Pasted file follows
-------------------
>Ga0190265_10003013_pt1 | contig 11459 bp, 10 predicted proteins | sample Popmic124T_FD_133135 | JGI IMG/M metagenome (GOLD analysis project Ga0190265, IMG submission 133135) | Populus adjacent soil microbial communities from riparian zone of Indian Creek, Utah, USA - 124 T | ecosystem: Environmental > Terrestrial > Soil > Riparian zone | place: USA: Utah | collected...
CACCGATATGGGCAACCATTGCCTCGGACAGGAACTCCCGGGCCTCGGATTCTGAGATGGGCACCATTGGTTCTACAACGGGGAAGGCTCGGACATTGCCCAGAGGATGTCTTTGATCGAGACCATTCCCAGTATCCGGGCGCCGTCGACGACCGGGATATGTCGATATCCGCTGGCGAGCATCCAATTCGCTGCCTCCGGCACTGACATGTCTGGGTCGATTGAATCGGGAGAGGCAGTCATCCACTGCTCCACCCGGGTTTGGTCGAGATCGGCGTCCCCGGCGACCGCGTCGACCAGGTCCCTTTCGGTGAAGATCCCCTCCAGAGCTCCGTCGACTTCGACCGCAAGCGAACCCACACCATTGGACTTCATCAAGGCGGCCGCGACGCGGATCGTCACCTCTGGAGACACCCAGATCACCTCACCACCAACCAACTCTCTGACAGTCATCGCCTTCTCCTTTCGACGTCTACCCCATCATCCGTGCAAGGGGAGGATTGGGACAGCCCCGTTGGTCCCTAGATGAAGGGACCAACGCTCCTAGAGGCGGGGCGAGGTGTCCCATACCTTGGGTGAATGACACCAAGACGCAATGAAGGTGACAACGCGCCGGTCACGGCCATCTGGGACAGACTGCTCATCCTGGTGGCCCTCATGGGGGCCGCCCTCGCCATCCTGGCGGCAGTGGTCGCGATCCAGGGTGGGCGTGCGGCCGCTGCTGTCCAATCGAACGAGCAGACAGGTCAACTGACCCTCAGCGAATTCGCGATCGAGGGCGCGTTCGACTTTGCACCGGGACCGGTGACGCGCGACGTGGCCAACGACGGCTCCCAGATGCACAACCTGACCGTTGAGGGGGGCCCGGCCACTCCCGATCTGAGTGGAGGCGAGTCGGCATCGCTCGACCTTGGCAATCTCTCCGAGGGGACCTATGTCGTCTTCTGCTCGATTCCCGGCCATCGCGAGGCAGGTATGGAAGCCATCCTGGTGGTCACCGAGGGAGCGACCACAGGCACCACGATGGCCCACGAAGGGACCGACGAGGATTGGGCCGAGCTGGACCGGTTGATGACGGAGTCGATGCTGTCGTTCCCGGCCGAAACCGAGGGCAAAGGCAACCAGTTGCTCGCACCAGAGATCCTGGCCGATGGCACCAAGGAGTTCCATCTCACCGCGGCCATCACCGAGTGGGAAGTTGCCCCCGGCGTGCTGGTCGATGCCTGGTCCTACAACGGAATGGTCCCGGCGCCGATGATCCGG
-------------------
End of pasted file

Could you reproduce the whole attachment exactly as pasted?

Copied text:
>Ga0190265_10003013_pt1 | contig 11459 bp, 10 predicted proteins | sample Popmic124T_FD_133135 | JGI IMG/M metagenome (GOLD analysis project Ga0190265, IMG submission 133135) | Populus adjacent soil microbial communities from riparian zone of Indian Creek, Utah, USA - 124 T | ecosystem: Environmental > Terrestrial > Soil > Riparian zone | place: USA: Utah | collected...
CACCGATATGGGCAACCATTGCCTCGGACAGGAACTCCCGGGCCTCGGATTCTGAGATGGGCACCATTGGTTCTACAACGGGGAAGGCTCGGACATTGCCCAGAGGATGTCTTTGATCGAGACCATTCCCAGTATCCGGGCGCCGTCGACGACCGGGATATGTCGATATCCGCTGGCGAGCATCCAATTCGCTGCCTCCGGCACTGACATGTCTGGGTCGATTGAATCGGGAGAGGCAGTCATCCACTGCTCCACCCGGGTTTGGTCGAGATCGGCGTCCCCGGCGACCGCGTCGACCAGGTCCCTTTCGGTGAAGATCCCCTCCAGAGCTCCGTCGACTTCGACCGCAAGCGAACCCACACCATTGGACTTCATCAAGGCGGCCGCGACGCGGATCGTCACCTCTGGAGACACCCAGATCACCTCACCACCAACCAACTCTCTGACAGTCATCGCCTTCTCCTTTCGACGTCTACCCCATCATCCGTGCAAGGGGAGGATTGGGACAGCCCCGTTGGTCCCTAGATGAAGGGACCAACGCTCCTAGAGGCGGGGCGAGGTGTCCCATACCTTGGGTGAATGACACCAAGACGCAATGAAGGTGACAACGCGCCGGTCACGGCCATCTGGGACAGACTGCTCATCCTGGTGGCCCTCATGGGGGCCGCCCTCGCCATCCTGGCGGCAGTGGTCGCGATCCAGGGTGGGCGTGCGGCCGCTGCTGTCCAATCGAACGAGCAGACAGGTCAACTGACCCTCAGCGAATTCGCGATCGAGGGCGCGTTCGACTTTGCACCGGGACCGGTGACGCGCGACGTGGCCAACGACGGCTCCCAGATGCACAACCTGACCGTTGAGGGGGGCCCGGCCACTCCCGATCTGAGTGGAGGCGAGTCGGCATCGCTCGACCTTGGCAATCTCTCCGAGGGGACCTATGTCGTCTTCTGCTCGATTCCCGGCCATCGCGAGGCAGGTATGGAAGCCATCCTGGTGGTCACCGAGGGAGCGACCACAGGCACCACGATGGCCCACGAAGGGACCGACGAGGATTGGGCCGAGCTGGACCGGTTGATGACGGAGTCGATGCTGTCGTTCCCGGCCGAAACCGAGGGCAAAGGCAACCAGTTGCTCGCACCAGAGATCCTGGCCGATGGCACCAAGGAGTTCCATCTCACCGCGGCCATCACCGAGTGGGAAGTTGCCCCCGGCGTGCTGGTCGATGCCTGGTCCTACAACGGAATGGTCCCGGCGCCGATGATCCGG